Before going further with this review, it’s worth mentioning that this is probably the most difficult review I’ve ever had to do. “World of Silence” was practically the soundtrack to high school for me. I listened to it more than any other album, so re-recording it is a risky proposition, even if the band had the potential to make things better. After listening to the 2017 version of this album, it is immediately clear why re-recordings are so hated. This album may feature the same songs as the original did 9 years ago, but it is vastly different in its approach.

It’s best to start with the two elements I was excited about. Something seems to have gone wrong with Matt’s vocals. He rarely goes into a high register on this record, as though he’s scared of trying to hit those notes. When he does make that effort, such as in the chorus to “Eyes of a Dream”, he’s clearly straining his voice, despite how good it sounds. The problem is that his lower voice on this record sounds much more monotone and uninteresting than any of his other performances. It's as though he has sung these songs too many times before and just wants to move onto something new. In a vocally-driven song like “From The Fading Screams”, Matt constantly sounds uncomfortable, almost like he’s aware that he can’t pull this song off anymore.

This is something that is concerning far beyond the re-recording: I don’t know if the band can continue on if Matt’s vocals have deteriorated so substantially. Given the band’s descent from power metal gods to prog metal apathy over the years, the vocals were the last thing left truly saving them. Matt’s vocals on the original version of this album may not have matched “Fall From Grace” or “Purgatory”, but they were much better than they are here.

And then there’s the production. This album does have a modern metal sound to it, but the problem is that the guitars are downtuned too much. Borealis can pull it off on their more progressive material because the music is designed to chug along, but these songs were written to be played in a more normal tuning. The rhythm guitars are often too heavy and sound cluttered. Even the keyboards don’t sound right on this record. Perhaps this is an instance of my extreme bias towards the original, but before hearing the keyboards on the 2008 version of this album, I hated listening to keyboards in metal. Sean Werlick's playing on that record completely changed my perspective of how the instrument could be used successfully. Similar to Matt’s vocals, the production on the original “World of Silence” wasn’t even that bad; it was just that the band improved on it over the next two records. “World of Silence MMXVII” once again marks a step backwards for Borealis.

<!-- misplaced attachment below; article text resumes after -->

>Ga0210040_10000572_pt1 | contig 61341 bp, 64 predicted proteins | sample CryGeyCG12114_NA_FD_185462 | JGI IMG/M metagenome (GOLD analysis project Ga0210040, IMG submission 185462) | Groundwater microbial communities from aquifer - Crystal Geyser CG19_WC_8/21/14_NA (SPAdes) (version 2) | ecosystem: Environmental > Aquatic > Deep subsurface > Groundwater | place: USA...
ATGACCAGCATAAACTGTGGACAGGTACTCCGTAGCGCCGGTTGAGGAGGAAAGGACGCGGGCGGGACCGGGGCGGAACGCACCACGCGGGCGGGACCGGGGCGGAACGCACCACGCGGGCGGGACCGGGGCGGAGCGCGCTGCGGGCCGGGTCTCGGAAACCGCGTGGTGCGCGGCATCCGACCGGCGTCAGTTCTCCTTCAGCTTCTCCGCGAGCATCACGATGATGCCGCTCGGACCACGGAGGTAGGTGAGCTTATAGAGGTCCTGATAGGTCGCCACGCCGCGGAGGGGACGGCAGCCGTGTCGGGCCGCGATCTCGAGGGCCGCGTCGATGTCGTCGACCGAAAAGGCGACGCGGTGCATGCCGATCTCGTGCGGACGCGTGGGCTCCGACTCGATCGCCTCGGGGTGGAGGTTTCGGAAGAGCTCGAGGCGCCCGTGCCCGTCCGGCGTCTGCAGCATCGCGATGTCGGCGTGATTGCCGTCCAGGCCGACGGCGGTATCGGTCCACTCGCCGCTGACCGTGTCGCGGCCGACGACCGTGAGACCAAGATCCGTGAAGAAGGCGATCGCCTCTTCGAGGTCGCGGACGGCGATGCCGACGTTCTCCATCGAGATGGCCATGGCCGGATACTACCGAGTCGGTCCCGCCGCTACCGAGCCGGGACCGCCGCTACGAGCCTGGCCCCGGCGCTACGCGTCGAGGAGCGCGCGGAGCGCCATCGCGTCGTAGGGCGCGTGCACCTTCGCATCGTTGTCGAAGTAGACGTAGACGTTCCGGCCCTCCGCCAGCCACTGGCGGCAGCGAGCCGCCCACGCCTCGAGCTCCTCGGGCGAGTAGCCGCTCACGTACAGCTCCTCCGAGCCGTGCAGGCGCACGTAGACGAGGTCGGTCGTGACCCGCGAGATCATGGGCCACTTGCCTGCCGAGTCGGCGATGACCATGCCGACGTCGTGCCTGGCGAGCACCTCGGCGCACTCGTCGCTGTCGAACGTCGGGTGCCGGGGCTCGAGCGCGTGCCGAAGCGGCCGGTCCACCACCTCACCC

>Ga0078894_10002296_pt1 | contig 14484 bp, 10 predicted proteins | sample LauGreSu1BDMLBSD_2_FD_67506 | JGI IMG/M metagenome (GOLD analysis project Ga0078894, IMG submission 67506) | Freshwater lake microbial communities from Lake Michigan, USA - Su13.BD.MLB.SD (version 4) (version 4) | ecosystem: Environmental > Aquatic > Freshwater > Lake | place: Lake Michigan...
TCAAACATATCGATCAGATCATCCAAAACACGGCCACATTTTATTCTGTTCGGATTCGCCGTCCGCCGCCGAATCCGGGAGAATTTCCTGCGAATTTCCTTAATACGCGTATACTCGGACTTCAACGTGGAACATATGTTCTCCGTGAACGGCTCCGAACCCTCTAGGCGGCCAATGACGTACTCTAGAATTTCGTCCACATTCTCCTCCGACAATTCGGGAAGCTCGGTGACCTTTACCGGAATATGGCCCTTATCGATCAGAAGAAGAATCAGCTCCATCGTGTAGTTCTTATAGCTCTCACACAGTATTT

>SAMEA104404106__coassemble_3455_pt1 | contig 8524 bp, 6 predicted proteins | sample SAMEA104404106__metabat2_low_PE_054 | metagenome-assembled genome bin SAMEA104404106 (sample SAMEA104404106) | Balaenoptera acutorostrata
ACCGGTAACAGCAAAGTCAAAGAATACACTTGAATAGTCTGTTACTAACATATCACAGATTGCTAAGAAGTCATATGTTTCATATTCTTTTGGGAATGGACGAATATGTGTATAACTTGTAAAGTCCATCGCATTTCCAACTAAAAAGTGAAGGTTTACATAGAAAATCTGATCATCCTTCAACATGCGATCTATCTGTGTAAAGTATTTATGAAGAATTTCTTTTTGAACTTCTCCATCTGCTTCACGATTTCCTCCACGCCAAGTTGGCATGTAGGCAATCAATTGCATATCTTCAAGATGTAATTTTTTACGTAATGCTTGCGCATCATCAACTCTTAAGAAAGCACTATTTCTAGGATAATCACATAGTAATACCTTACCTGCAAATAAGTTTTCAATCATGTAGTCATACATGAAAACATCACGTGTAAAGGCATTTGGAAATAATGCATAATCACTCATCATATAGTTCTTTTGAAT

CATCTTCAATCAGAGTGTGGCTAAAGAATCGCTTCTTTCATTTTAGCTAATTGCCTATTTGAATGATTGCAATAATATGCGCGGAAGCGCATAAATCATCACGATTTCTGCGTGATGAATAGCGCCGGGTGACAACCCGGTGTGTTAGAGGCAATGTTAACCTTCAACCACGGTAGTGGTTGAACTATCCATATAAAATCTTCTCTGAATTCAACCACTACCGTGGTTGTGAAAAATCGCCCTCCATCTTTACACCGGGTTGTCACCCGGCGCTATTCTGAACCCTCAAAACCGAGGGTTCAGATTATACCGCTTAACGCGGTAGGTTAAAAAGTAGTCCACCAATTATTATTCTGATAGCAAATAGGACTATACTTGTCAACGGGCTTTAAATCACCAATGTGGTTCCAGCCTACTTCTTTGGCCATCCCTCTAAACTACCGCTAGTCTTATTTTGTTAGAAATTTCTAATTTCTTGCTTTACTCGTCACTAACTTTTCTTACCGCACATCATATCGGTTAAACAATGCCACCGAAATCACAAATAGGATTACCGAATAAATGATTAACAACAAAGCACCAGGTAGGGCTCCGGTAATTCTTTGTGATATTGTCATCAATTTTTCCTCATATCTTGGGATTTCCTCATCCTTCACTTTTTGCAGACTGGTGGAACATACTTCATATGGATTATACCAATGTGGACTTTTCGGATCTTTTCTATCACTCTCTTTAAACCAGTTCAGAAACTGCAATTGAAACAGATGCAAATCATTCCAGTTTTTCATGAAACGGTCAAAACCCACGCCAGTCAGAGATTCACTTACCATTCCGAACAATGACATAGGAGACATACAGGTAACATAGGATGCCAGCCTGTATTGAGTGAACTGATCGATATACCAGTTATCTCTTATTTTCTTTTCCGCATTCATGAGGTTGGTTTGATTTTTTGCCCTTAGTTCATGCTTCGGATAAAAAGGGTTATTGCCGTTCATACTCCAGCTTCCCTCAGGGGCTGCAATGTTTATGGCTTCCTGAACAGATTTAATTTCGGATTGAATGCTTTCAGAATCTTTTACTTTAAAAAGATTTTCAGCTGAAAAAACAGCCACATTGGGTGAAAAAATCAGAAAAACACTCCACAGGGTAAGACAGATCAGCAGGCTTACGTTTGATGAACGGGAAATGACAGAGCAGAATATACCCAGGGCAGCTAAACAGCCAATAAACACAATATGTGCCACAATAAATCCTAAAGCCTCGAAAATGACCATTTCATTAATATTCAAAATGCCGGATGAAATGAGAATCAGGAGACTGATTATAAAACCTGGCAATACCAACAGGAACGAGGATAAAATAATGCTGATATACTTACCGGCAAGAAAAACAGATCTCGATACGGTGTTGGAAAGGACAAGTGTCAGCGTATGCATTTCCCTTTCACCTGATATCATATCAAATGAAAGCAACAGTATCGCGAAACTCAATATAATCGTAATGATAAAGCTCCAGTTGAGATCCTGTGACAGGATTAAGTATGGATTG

To the band’s credit, a re-recording does provide opportunity for doing things differently, and there are a couple of opportunities where the band capitalizes on that. The opening guitar lines in “Midnight City” are now harmonized much more effectively, and a track like “The Dawning Light” is still killer no matter how much the band tries to darken the atmosphere. Unfortunately, it is this bleaker approach that ruins tracks like “World of Silence” or “The Afterlife”. Compared to the originals, they are sad efforts that show the band’s current path into prog metal.

At this point, I wonder if I’m just being overly picky on an album that changed my life. Borealis are clearly better musicians (vocals aside) in 2017 than they were in 2008, but even the solos on this album sound sloppy compared to the original. Shred-heavy songs like “World of Silence” and especially “The Dawning Light” featured incredible climaxes with their guitar solos, and now it sounds like the band can’t even play them as cleanly as they once did. 

It’s not really worth piling onto this album further than I already have. It’s not an awful record; after all, it features some of the best songwriting of all-time. But as a longtime fan of the band, it’s a very difficult listen, particularly if you don’t like the direction they’ve taken in recent years. It’s now clearer than ever to me why re-recordings are so universally hated, as one of my favourite bands managed to take an album I still worship, and tear it apart. All “World of Silence MMXVII” has done is made me want to relisten to the original. I may spin this record once in a while, but 99 times out of 100, it will be the 2008 version that is getting played.

Be sure to check out and like Borealis on Facebook!

"Midnight City"
"Eyes of a Dream"
"The Dawning Light"

Final Rating
3.5/5 or 70%. 

Written by Scott